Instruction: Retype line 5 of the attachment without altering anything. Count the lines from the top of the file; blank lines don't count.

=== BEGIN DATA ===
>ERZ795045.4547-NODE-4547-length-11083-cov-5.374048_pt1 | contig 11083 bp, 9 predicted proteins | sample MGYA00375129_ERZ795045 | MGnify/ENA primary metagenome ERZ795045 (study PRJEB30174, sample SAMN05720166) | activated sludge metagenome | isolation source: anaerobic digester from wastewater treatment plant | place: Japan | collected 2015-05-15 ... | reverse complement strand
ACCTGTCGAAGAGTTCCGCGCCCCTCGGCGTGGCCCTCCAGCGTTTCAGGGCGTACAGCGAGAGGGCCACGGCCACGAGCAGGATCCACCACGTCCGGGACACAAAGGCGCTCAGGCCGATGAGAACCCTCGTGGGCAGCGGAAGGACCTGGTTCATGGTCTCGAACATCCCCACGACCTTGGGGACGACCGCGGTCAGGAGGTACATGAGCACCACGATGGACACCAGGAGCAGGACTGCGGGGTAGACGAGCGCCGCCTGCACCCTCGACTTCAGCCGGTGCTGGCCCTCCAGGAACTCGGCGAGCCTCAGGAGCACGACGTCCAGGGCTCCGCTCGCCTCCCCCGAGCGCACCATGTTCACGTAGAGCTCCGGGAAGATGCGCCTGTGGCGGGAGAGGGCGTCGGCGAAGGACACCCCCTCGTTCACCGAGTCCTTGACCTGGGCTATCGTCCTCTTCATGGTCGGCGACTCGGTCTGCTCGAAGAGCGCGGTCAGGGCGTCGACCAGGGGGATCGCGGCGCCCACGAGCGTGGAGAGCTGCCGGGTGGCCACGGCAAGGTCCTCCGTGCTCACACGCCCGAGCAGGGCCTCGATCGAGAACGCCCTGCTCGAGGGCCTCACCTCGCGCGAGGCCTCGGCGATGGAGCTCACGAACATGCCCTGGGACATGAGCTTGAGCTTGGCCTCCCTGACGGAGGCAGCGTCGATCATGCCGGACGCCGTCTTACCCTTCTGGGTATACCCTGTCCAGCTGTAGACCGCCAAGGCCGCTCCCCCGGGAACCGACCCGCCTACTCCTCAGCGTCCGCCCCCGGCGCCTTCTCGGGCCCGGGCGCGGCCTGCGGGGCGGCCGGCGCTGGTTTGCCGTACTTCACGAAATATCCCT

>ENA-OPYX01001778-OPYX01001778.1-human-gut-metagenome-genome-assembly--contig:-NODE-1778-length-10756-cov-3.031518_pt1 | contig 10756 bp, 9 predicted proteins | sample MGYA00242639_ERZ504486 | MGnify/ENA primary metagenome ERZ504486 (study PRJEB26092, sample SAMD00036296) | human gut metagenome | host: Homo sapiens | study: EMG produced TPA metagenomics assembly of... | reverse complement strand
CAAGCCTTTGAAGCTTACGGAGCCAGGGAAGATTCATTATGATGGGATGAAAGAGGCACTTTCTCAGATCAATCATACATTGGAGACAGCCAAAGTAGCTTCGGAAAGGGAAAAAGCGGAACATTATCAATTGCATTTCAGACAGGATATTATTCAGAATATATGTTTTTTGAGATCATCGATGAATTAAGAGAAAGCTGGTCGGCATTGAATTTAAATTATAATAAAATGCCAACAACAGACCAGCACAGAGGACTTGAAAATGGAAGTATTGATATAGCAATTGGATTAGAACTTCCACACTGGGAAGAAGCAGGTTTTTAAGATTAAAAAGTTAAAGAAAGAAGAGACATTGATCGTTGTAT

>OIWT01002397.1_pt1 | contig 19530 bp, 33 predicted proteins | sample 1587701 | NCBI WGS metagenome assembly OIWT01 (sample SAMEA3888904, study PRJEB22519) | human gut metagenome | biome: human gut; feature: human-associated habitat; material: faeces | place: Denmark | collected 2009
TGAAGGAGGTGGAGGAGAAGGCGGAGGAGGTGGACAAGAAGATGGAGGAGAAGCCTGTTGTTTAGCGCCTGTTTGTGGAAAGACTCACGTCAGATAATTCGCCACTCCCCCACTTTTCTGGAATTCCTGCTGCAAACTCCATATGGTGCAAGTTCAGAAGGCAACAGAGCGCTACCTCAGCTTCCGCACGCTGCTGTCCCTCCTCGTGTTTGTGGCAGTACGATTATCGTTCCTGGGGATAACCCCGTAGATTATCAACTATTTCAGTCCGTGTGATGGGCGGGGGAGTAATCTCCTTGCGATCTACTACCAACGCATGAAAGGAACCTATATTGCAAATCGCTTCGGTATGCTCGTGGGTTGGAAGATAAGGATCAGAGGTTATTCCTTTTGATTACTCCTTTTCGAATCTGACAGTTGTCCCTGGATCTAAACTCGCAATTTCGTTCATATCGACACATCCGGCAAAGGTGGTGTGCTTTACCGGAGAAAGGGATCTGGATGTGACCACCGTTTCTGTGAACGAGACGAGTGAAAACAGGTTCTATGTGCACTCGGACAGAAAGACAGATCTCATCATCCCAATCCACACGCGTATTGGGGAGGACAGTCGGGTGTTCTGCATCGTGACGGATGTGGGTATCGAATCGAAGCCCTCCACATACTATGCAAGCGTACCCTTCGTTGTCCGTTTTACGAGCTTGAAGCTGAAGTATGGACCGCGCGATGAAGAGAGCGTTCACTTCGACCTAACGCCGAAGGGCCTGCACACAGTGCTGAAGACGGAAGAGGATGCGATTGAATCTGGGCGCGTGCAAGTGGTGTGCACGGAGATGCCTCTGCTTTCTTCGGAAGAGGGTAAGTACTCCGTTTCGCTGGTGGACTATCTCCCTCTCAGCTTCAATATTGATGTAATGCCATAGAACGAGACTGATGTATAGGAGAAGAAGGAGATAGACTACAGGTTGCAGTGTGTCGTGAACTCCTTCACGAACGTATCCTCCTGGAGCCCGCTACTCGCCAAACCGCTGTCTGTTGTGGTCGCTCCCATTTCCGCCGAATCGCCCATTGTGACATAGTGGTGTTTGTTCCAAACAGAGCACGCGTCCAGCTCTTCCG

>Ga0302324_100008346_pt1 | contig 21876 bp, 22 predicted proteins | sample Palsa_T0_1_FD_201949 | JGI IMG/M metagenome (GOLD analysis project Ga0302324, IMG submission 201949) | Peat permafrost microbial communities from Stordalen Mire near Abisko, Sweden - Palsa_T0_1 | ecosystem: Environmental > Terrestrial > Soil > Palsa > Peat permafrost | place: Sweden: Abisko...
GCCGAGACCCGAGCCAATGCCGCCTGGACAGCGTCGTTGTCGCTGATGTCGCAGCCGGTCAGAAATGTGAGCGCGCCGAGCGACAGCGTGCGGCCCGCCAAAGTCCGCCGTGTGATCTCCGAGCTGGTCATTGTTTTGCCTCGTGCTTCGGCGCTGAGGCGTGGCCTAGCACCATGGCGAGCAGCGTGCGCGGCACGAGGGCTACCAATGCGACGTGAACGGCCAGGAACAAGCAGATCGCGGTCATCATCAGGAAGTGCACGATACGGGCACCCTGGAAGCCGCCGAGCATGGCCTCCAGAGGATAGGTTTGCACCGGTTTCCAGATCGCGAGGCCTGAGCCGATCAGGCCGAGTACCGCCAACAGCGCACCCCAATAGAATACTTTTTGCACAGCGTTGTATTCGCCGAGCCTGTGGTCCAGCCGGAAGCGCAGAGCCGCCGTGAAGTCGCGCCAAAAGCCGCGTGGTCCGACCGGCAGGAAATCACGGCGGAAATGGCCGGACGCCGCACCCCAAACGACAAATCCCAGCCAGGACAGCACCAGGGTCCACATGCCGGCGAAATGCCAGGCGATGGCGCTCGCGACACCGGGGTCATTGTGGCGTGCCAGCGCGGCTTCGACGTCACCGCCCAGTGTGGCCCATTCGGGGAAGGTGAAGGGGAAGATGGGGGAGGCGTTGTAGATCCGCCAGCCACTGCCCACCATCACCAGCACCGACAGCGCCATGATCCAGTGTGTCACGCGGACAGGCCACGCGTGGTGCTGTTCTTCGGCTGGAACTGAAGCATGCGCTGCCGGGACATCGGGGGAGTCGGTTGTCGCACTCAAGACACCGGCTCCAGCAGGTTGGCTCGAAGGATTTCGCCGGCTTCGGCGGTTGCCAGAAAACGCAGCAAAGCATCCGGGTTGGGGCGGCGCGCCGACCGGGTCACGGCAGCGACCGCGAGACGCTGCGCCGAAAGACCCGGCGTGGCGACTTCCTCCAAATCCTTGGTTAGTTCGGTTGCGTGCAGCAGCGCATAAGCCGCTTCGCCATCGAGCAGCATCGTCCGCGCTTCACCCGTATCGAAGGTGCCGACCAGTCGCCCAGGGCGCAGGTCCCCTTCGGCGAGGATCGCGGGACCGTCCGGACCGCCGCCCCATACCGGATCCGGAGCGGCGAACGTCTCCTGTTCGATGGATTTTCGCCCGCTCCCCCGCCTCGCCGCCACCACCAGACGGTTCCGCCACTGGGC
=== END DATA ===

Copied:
>OIWT01002397.1_pt1 | contig 19530 bp, 33 predicted proteins | sample 1587701 | NCBI WGS metagenome assembly OIWT01 (sample SAMEA3888904, study PRJEB22519) | human gut metagenome | biome: human gut; feature: human-associated habitat; material: faeces | place: Denmark | collected 2009